HomeMediaChrysler 300 'letter car' collection powers onto Mecum Arizona docket

Chrysler 300 ‘letter car’ collection powers onto Mecum Arizona docket

The third annual stadium sale takes place in Glendale on March 18-20


Five primo examples of Chrysler’s performance legends, the 300 series “letter cars” from the 1950s and ‘60s, will be offered from a single collection when Mecum Auctions returns to Glendale, Arizona, for its third annual collector car auction March 18-20 at State Farm Stadium.

The super-sized Chrysler 300s are called letter cars because each model year received an ascending letter designation, with the cars in this group including a 1957 300C convertible, a 1958 300D hardtop, a 1959 300E hardtop, a 1960 300F convertible and a 1962 300H hardtop. 

1957 Chrysler 300C convertible

A 1963 300 Pacesetter convertible rounds out the collection, although it is not a factory letter car but an official pace car used in the 1963 Indianapolis 500.

Chrysler chief designer Virgil Exner’s Forward Look styling was in full bloom in the gaping grilles and, on the earlier models, prodigious tail fins.  The 1957 model was the first to break out with that extravagant look under Exner, and a whole new design direction for Chrysler and its divisions.

1958 Chrysler 300D hardtop

What set the letter cars apart were their high-performance V8 engines, which produced impressive acceleration despite the massive size and weight of the full-size cars.  There was a full-on horsepower war going on in Detroit starting with 1955, as Chrysler rolled out its first 300C to compete with GM and Ford powerhouses that also arrived that model year.

For the 1957 300C and 1958 300D models, the engine was a FirePower Hemi V8 displacing 392cid and generating 375 or 390 horsepower, depending on the setup, for the ’57 car, and 380 horsepower for the ’58.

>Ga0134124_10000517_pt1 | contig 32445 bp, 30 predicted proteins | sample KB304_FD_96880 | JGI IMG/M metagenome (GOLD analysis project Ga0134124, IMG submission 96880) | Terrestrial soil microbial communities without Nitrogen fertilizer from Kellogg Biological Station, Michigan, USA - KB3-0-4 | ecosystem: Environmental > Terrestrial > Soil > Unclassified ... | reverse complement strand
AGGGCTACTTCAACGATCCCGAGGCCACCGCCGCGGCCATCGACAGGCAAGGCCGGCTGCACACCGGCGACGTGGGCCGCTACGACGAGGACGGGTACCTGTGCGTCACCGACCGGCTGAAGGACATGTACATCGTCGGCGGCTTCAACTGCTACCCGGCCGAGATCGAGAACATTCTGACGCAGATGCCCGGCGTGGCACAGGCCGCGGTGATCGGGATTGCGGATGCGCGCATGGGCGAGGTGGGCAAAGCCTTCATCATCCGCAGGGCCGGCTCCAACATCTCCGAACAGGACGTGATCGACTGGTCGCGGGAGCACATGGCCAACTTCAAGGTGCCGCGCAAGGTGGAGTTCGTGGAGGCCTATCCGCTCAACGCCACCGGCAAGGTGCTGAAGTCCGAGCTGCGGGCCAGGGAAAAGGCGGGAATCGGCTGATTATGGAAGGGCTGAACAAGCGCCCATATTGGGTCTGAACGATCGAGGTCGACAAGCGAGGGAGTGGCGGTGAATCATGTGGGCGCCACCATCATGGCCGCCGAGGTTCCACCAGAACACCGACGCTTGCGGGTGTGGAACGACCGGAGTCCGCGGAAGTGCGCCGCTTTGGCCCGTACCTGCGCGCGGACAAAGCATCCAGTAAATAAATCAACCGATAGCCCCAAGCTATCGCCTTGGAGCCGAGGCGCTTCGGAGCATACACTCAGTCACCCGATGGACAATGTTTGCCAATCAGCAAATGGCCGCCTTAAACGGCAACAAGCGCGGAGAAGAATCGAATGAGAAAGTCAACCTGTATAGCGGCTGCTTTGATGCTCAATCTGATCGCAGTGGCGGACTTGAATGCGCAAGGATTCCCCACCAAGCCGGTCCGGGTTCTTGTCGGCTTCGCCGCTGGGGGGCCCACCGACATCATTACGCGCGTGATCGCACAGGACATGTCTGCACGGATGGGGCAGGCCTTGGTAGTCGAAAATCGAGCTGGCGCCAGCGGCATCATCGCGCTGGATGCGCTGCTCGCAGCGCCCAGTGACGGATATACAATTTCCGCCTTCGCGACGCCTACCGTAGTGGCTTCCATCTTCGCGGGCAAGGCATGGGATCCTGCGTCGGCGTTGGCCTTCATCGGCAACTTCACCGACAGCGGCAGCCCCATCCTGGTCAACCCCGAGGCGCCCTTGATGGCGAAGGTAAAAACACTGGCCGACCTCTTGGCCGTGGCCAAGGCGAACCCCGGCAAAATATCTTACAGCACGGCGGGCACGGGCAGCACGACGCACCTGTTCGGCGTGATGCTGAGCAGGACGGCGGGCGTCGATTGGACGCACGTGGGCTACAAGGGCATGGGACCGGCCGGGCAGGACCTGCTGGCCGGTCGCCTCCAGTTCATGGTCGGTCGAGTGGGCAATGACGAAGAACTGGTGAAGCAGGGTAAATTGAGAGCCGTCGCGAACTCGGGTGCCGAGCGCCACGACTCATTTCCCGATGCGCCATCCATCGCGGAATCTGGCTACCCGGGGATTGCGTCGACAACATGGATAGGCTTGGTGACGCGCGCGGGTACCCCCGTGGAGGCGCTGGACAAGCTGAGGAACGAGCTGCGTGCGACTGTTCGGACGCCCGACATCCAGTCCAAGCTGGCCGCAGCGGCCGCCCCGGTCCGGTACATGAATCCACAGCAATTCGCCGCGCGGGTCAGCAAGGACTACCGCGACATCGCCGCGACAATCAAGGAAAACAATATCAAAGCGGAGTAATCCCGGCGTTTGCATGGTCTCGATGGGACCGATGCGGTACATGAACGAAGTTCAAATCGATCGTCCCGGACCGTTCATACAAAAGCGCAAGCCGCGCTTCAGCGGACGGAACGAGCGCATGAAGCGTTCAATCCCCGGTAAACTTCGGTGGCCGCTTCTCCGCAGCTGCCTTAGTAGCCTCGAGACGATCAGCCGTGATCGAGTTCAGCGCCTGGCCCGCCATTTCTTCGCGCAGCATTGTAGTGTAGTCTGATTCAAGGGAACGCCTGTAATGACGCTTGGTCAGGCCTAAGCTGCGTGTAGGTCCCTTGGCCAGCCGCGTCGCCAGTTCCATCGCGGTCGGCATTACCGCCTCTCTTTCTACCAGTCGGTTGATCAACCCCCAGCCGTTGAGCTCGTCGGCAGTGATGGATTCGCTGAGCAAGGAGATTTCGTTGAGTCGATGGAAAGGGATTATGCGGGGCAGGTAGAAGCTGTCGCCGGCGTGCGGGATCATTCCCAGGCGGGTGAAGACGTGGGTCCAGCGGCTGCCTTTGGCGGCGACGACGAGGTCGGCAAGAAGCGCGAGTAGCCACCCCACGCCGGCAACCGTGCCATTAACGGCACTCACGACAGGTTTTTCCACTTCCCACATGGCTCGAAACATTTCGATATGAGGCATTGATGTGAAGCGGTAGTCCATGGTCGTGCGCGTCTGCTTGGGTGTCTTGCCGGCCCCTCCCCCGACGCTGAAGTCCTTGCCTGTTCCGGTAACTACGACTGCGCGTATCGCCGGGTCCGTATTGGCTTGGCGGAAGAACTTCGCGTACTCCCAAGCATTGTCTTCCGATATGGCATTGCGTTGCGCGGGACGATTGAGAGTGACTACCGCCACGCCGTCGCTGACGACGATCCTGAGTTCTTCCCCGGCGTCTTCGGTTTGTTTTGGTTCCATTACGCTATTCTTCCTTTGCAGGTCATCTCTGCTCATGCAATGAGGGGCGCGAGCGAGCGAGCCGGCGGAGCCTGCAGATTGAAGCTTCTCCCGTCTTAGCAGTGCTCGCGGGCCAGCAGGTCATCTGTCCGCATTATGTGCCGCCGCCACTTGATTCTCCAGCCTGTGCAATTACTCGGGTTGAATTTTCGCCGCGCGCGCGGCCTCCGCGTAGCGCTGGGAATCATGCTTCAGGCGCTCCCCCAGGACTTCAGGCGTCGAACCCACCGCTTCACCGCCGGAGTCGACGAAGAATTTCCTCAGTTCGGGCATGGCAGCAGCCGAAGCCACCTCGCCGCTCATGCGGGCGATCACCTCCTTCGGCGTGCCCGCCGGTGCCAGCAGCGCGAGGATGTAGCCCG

1960 Chrysler 300F wedge-head 413cid V8 with cross-flow intake

For 1959, the Hemi was replaced by the Golden Lion wedge-head V8 with 413cid (6.8 liters) and 380 horsepower, and a resounding 525 pound-feet of torque.  A new 413cid wedge design was produced for 1960, initiating a unique “cross-ram intake,” with 375 horsepower and similar torque. 

For the 1962 300H, the tail fins had gone away but the letter-car power remained, with a slightly smaller profile and lighter weight. For this year, the 413cid V8 was called the Max Wedge, fed by a pair of 4-barrel carbs on a normal intake and boasting 380 horsepower and that same muscular 525 pound-feet of torque.

For whatever reason, Chrysler did not use a 300J for its 1963 300 Pacesetter featured at Indy but a standard non-letter model, which was still a powerful car with its factory 383cid V8. 

1963 Chrysler 300 Pacesetter

Mecum says it expects 1,200 collector cars, trucks and motorcycles to cross the block during the 3-day Glendale auction, held in the NFL stadium where the Arizona Cardinals play their home games.  The collection of Chrysler 300s is set for bidding on March 19.

For more information, visit the Mecum Auctions website.

1962 Chrysler 300H hardtop
Bob Golfen
Bob Golfen
Bob Golfen is a longtime automotive writer and editor, focusing on new vehicles, collector cars, car culture and the automotive lifestyle. He is the former automotive writer and editor for The Arizona Republic and, the website for the SPEED motorsports channel. He has written free-lance articles for a number of publications, including Autoweek, The New York Times and Barrett-Jackson auction catalogs. A collector car enthusiast with a wide range of knowledge about the old cars that we all love and desire, Bob enjoys tinkering with archaic machinery. His current obsession is a 1962 Porsche 356 Super coupe.



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